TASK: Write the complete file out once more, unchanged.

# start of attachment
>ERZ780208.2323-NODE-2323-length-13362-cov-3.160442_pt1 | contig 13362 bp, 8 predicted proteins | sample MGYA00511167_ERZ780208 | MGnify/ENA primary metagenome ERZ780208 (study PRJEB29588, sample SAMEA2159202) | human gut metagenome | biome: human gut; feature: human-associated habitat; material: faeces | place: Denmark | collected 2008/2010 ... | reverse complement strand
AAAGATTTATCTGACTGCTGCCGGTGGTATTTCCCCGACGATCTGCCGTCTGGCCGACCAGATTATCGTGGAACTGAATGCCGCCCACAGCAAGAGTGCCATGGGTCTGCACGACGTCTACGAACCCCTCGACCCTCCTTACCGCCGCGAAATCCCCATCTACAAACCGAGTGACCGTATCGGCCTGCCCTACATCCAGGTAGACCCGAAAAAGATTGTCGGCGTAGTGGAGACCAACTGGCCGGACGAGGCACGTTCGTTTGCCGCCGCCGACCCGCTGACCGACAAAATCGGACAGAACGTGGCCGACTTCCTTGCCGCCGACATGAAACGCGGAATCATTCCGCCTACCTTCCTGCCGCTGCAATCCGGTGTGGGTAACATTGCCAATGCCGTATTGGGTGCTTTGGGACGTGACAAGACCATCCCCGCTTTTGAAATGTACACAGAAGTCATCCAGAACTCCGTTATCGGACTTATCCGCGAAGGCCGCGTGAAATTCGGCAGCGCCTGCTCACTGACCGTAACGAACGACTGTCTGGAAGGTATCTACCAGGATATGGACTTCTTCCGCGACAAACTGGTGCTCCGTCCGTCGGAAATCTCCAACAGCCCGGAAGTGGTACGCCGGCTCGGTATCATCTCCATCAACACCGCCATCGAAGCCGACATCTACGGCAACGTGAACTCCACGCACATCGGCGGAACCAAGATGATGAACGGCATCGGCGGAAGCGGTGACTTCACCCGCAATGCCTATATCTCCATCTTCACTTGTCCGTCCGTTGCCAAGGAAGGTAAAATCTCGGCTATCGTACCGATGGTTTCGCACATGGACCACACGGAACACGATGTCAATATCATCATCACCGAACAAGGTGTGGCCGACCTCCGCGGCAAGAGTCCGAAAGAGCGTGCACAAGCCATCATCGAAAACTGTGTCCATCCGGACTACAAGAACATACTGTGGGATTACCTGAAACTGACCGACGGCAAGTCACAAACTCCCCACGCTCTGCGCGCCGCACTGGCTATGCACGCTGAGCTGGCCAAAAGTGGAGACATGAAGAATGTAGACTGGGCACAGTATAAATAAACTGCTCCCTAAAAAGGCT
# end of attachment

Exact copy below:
>ERZ780208.2323-NODE-2323-length-13362-cov-3.160442_pt1 | contig 13362 bp, 8 predicted proteins | sample MGYA00511167_ERZ780208 | MGnify/ENA primary metagenome ERZ780208 (study PRJEB29588, sample SAMEA2159202) | human gut metagenome | biome: human gut; feature: human-associated habitat; material: faeces | place: Denmark | collected 2008/2010 ... | reverse complement strand
AAAGATTTATCTGACTGCTGCCGGTGGTATTTCCCCGACGATCTGCCGTCTGGCCGACCAGATTATCGTGGAACTGAATGCCGCCCACAGCAAGAGTGCCATGGGTCTGCACGACGTCTACGAACCCCTCGACCCTCCTTACCGCCGCGAAATCCCCATCTACAAACCGAGTGACCGTATCGGCCTGCCCTACATCCAGGTAGACCCGAAAAAGATTGTCGGCGTAGTGGAGACCAACTGGCCGGACGAGGCACGTTCGTTTGCCGCCGCCGACCCGCTGACCGACAAAATCGGACAGAACGTGGCCGACTTCCTTGCCGCCGACATGAAACGCGGAATCATTCCGCCTACCTTCCTGCCGCTGCAATCCGGTGTGGGTAACATTGCCAATGCCGTATTGGGTGCTTTGGGACGTGACAAGACCATCCCCGCTTTTGAAATGTACACAGAAGTCATCCAGAACTCCGTTATCGGACTTATCCGCGAAGGCCGCGTGAAATTCGGCAGCGCCTGCTCACTGACCGTAACGAACGACTGTCTGGAAGGTATCTACCAGGATATGGACTTCTTCCGCGACAAACTGGTGCTCCGTCCGTCGGAAATCTCCAACAGCCCGGAAGTGGTACGCCGGCTCGGTATCATCTCCATCAACACCGCCATCGAAGCCGACATCTACGGCAACGTGAACTCCACGCACATCGGCGGAACCAAGATGATGAACGGCATCGGCGGAAGCGGTGACTTCACCCGCAATGCCTATATCTCCATCTTCACTTGTCCGTCCGTTGCCAAGGAAGGTAAAATCTCGGCTATCGTACCGATGGTTTCGCACATGGACCACACGGAACACGATGTCAATATCATCATCACCGAACAAGGTGTGGCCGACCTCCGCGGCAAGAGTCCGAAAGAGCGTGCACAAGCCATCATCGAAAACTGTGTCCATCCGGACTACAAGAACATACTGTGGGATTACCTGAAACTGACCGACGGCAAGTCACAAACTCCCCACGCTCTGCGCGCCGCACTGGCTATGCACGCTGAGCTGGCCAAAAGTGGAGACATGAAGAATGTAGACTGGGCACAGTATAAATAAACTGCTCCCTAAAAAGGCT